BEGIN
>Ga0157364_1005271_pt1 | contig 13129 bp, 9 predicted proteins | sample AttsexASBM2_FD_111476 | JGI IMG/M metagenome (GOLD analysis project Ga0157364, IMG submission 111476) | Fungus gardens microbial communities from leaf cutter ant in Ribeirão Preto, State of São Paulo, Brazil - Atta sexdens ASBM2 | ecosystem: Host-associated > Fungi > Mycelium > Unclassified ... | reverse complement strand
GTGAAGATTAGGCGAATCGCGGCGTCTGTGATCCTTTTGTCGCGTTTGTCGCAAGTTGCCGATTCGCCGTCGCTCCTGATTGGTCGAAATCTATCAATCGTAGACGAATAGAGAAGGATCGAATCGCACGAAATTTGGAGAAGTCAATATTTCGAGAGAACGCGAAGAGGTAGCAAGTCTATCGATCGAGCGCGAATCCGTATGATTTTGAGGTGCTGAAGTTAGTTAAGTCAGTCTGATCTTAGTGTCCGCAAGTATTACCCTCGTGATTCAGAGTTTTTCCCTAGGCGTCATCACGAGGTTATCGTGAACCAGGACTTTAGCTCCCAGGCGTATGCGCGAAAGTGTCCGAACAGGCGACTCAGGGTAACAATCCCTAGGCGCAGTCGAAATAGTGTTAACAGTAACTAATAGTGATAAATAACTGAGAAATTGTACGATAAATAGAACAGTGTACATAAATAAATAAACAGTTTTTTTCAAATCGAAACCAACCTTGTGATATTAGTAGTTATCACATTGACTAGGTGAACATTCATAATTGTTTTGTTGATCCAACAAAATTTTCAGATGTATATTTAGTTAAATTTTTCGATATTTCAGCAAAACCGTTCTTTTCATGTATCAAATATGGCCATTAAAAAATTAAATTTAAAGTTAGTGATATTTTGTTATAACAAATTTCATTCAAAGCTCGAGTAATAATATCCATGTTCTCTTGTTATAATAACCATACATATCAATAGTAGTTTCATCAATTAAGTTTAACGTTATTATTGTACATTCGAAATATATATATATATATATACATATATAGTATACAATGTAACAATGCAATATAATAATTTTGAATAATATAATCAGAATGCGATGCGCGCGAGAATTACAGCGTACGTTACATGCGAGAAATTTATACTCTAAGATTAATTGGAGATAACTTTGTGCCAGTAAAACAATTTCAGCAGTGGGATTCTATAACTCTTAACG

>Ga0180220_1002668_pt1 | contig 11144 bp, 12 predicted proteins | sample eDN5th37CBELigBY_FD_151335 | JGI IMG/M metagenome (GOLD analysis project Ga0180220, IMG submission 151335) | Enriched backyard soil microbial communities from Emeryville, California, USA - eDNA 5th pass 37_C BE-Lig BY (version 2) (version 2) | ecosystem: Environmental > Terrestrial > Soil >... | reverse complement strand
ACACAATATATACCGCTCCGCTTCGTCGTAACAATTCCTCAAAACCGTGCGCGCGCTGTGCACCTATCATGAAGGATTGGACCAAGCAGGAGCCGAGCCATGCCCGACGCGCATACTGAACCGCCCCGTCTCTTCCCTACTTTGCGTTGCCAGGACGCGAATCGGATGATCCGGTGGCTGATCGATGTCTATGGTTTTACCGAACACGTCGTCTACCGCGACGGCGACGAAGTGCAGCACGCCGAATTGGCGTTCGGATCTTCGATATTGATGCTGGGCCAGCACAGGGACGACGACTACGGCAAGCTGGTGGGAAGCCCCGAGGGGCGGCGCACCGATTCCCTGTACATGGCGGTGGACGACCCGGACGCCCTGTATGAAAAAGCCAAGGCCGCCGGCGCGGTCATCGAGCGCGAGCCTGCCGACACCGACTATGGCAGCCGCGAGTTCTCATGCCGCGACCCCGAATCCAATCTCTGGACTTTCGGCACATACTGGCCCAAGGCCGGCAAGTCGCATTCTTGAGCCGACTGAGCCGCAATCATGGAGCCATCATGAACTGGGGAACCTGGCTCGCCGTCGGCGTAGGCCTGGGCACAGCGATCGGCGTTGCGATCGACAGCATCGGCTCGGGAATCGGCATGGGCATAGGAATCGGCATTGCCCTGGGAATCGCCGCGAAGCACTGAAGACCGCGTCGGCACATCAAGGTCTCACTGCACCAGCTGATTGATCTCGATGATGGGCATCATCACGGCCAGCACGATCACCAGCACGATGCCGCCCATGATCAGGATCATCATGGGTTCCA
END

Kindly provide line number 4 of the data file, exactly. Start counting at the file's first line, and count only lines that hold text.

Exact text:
ACACAATATATACCGCTCCGCTTCGTCGTAACAATTCCTCAAAACCGTGCGCGCGCTGTGCACCTATCATGAAGGATTGGACCAAGCAGGAGCCGAGCCATGCCCGACGCGCATACTGAACCGCCCCGTCTCTTCCCTACTTTGCGTTGCCAGGACGCGAATCGGATGATCCGGTGGCTGATCGATGTCTATGGTTTTACCGAACACGTCGTCTACCGCGACGGCGACGAAGTGCAGCACGCCGAATTGGCGTTCGGATCTTCGATATTGATGCTGGGCCAGCACAGGGACGACGACTACGGCAAGCTGGTGGGAAGCCCCGAGGGGCGGCGCACCGATTCCCTGTACATGGCGGTGGACGACCCGGACGCCCTGTATGAAAAAGCCAAGGCCGCCGGCGCGGTCATCGAGCGCGAGCCTGCCGACACCGACTATGGCAGCCGCGAGTTCTCATGCCGCGACCCCGAATCCAATCTCTGGACTTTCGGCACATACTGGCCCAAGGCCGGCAAGTCGCATTCTTGAGCCGACTGAGCCGCAATCATGGAGCCATCATGAACTGGGGAACCTGGCTCGCCGTCGGCGTAGGCCTGGGCACAGCGATCGGCGTTGCGATCGACAGCATCGGCTCGGGAATCGGCATGGGCATAGGAATCGGCATTGCCCTGGGAATCGCCGCGAAGCACTGAAGACCGCGTCGGCACATCAAGGTCTCACTGCACCAGCTGATTGATCTCGATGATGGGCATCATCACGGCCAGCACGATCACCAGCACGATGCCGCCCATGATCAGGATCATCATGGGTTCCA